By Libby Stille, Publicist
Today we talk to UK-based young adult author Lisa Heathfield. Her latest novel, Flight of a Starling, will be available in the US on February 5 and was called a “gem of a novel, one that is sure to be savored” in a starred review from Kirkus Reviews.
Not many YA books are set in a circus! How did you choose this unique setting?
Lisa Heathfield: I don’t feel I chose the circus setting–it’s more like it chose me. I was working on another book when out of the blue I sat down and wrote the first page of Flight of a Starling. Instantly I loved the character of Lo, but already I knew the tragic direction this book would take, so for a while I fought against writing it.
What was the writing process like? How did you research the book?
LH: The writing process was quite difficult with this one, as I constantly found myself battling against the horror of what was going to happen to Lo. During the editing process, I found myself wandering down a lot of wrong paths and sometimes it took a while to find my way back. The circus setting was always constant, though, as was the love between sisters Lo and Rita and also Lo’s love for Dean.
When researching the book I was lucky to have a friend whose mum was in the circus and whose dad married into that community. Tony lent me all his circus books and sat over cups of tea talking all about his years travelling with his wife. It was another, wonderful world and I felt very privileged to be able to share in his stories.
Lo and Rita share an incredibly strong sibling bond. What inspired their relationship?
LH: Lo and Rita’s bond is, for me, the axis of the novel–the relationship on which all others balance. They’ve traveled all their life, moving on from place to place–yet they always have each other. They share their own van and everyday they share their thoughts and dreams. In many ways they’re very similar, yet in others they differ greatly. It’s Lo who starts to question the traveling life. There’s a part of her that wants to know what it’d be like to stop, to lay down roots. I’m very close to my siblings–one brother and three sisters–even though we couldn’t be more different from each other, so it’s no surprise to me that I’ve written a novel about the strength of sibling love.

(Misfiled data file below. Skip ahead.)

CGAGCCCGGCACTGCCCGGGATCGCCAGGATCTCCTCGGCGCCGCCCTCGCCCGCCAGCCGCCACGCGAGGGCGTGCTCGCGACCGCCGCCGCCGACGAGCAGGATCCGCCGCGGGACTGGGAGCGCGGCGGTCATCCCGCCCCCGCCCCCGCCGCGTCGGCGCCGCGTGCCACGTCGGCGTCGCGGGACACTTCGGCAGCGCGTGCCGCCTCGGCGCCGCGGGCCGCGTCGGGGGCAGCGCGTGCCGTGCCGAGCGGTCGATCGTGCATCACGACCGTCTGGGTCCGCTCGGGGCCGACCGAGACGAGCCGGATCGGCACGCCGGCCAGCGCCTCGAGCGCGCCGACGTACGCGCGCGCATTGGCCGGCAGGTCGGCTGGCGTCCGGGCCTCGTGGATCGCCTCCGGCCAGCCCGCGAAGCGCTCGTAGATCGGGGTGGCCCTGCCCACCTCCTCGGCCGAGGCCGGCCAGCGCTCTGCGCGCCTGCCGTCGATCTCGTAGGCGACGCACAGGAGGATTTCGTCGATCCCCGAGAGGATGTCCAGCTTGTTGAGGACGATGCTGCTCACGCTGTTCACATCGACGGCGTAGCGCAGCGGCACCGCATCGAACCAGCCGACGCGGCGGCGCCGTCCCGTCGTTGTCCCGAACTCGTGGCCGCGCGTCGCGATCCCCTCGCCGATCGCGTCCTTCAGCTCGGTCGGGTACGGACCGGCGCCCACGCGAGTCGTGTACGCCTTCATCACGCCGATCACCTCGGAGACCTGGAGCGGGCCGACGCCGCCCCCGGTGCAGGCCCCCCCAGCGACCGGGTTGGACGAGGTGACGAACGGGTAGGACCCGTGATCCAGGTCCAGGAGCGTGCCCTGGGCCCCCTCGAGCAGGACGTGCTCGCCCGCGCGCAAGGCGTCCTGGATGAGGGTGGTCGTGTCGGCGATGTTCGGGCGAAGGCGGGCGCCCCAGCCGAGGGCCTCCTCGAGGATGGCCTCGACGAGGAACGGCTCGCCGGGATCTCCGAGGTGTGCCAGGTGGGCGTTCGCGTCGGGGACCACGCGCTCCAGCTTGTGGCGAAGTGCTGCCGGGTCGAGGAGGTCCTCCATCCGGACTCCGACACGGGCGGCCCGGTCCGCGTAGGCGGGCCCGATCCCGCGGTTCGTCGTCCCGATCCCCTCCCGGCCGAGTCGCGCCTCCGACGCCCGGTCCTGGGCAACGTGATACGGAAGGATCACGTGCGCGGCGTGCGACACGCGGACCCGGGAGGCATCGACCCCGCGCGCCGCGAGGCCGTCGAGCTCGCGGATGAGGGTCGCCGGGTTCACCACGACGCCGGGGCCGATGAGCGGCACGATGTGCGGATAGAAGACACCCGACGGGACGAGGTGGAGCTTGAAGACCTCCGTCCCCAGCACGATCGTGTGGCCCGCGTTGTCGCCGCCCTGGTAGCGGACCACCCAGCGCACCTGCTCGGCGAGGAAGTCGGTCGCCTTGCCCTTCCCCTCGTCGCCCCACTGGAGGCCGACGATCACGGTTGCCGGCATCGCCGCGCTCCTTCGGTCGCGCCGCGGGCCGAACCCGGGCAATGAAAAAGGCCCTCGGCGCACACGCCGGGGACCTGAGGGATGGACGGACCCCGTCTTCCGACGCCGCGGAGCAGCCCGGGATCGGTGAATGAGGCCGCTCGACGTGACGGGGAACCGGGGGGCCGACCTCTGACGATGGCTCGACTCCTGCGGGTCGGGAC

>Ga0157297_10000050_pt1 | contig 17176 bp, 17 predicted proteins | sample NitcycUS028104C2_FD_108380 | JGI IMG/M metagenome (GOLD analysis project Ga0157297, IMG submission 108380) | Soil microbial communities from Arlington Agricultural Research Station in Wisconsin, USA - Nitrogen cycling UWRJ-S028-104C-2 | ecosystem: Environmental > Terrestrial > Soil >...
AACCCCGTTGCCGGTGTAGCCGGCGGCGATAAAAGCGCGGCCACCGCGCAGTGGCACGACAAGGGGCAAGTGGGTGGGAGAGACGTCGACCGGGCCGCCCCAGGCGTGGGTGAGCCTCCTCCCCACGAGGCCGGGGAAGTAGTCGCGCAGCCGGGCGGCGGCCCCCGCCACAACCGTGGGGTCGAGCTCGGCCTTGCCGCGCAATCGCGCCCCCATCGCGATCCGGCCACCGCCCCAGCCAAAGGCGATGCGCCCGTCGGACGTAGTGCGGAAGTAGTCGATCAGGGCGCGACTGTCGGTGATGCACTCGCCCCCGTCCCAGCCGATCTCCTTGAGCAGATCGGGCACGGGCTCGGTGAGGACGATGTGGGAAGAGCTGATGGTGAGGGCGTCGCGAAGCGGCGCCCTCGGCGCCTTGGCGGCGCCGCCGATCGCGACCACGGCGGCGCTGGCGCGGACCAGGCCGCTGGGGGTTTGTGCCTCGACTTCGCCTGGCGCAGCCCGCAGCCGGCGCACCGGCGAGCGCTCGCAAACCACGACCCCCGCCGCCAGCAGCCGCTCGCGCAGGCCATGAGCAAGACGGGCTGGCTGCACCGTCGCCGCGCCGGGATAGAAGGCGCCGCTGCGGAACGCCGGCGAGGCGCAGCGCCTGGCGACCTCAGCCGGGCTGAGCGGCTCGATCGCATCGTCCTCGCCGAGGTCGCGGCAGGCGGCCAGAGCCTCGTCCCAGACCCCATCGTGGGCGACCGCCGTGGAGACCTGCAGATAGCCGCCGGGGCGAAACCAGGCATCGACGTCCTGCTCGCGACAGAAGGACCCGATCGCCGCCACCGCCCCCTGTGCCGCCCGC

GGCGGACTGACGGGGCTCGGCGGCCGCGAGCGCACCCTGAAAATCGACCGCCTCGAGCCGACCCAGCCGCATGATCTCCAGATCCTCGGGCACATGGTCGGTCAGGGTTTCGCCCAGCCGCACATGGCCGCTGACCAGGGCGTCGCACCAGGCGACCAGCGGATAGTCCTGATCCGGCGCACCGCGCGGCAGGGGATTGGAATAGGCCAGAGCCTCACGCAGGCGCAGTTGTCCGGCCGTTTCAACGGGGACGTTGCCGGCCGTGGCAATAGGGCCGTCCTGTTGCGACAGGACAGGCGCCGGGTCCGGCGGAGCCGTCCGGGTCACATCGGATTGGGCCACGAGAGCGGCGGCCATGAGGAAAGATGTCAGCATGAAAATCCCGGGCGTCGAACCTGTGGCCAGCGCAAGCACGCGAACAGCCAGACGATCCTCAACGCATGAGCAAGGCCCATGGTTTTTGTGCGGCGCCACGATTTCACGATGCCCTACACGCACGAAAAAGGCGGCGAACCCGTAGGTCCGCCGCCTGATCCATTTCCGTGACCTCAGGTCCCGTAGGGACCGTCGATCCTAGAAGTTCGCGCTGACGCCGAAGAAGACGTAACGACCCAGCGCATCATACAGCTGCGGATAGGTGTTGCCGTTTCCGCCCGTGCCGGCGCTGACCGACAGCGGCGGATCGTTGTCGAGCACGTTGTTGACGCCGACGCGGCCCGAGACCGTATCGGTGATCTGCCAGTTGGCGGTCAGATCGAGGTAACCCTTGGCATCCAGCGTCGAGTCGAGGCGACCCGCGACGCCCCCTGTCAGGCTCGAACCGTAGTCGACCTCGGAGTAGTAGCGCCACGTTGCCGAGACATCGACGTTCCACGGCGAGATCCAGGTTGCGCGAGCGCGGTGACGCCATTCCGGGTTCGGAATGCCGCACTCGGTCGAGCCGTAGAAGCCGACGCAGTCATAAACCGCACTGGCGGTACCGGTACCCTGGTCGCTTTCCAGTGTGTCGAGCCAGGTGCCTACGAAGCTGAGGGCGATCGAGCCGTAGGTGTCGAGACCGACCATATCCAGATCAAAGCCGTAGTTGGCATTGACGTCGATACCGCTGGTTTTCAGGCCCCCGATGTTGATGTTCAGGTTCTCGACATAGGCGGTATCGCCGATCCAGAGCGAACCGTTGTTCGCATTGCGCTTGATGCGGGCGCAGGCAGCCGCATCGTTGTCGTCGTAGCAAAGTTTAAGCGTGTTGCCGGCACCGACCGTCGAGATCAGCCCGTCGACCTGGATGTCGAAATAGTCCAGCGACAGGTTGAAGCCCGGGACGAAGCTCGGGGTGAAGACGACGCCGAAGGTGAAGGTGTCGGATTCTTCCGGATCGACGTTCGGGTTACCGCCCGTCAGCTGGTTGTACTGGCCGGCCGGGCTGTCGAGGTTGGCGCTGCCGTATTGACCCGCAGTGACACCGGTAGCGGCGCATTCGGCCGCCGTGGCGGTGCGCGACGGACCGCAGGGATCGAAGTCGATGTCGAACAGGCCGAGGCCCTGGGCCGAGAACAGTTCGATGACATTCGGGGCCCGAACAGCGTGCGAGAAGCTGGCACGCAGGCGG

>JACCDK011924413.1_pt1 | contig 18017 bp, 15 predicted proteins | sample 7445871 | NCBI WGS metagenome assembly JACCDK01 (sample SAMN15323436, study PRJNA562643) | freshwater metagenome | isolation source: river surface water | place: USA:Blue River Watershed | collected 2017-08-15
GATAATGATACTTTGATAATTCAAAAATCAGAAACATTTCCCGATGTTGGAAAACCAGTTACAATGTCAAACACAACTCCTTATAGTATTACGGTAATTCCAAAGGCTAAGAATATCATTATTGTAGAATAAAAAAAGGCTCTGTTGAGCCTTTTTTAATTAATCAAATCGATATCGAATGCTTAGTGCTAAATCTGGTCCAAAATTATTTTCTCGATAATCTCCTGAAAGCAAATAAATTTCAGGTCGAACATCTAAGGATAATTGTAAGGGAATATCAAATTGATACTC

What do Lo and Rita use “flatties” to mean? How and why does Lo start to see flatties differently?
LH: “Flatties” is the term used by the travelling community to describe those of us who live in homes and stay still. Tony told me all about the Polari used among the circus community to this day–which they weave in and out of our language as we know it (Polari is a cant slang used in Britain by some groups to exclude or mislead those people outside of them. A sort-of secret language). I think that by the time Lo meets Dean she’s already seeing flatties in a different light than many within her community. She’s open to knowing them and having relationships with them, against the wishes of her Da.
Are there any other YA books set in circuses or books featuring sister relationships that you’d recommend?
LH: A Berlin Love Song by Sarah Matthias is a wonderful book. It follows the tragic love story between a member of the Hitler youth and a girl from the Romani circus community, shining an important light on the horrors of the Holocaust. Another book which I’ve been longing to read, which is sort of circus-y, is Caraval by Stephanie Garber. As for a book about sisters, you’d be hard-pushed to find a more powerful story than Sarah Crossan’s award-winning One.
Read about designer Danielle Carnito’s cover design in this blog post!